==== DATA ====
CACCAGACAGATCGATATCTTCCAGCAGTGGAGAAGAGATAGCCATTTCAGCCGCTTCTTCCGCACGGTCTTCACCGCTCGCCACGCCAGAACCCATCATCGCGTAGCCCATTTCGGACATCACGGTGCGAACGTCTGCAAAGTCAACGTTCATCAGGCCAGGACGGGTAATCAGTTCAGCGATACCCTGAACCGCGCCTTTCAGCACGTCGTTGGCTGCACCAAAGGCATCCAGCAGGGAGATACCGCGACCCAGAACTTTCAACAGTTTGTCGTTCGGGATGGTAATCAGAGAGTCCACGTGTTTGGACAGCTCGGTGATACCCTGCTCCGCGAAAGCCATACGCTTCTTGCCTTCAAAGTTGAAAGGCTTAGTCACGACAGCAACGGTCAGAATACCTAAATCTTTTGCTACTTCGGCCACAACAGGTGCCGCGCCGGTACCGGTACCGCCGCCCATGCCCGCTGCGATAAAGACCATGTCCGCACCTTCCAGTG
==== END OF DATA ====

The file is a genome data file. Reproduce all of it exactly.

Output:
CACCAGACAGATCGATATCTTCCAGCAGTGGAGAAGAGATAGCCATTTCAGCCGCTTCTTCCGCACGGTCTTCACCGCTCGCCACGCCAGAACCCATCATCGCGTAGCCCATTTCGGACATCACGGTGCGAACGTCTGCAAAGTCAACGTTCATCAGGCCAGGACGGGTAATCAGTTCAGCGATACCCTGAACCGCGCCTTTCAGCACGTCGTTGGCTGCACCAAAGGCATCCAGCAGGGAGATACCGCGACCCAGAACTTTCAACAGTTTGTCGTTCGGGATGGTAATCAGAGAGTCCACGTGTTTGGACAGCTCGGTGATACCCTGCTCCGCGAAAGCCATACGCTTCTTGCCTTCAAAGTTGAAAGGCTTAGTCACGACAGCAACGGTCAGAATACCTAAATCTTTTGCTACTTCGGCCACAACAGGTGCCGCGCCGGTACCGGTACCGCCGCCCATGCCCGCTGCGATAAAGACCATGTCCGCACCTTCCAGTG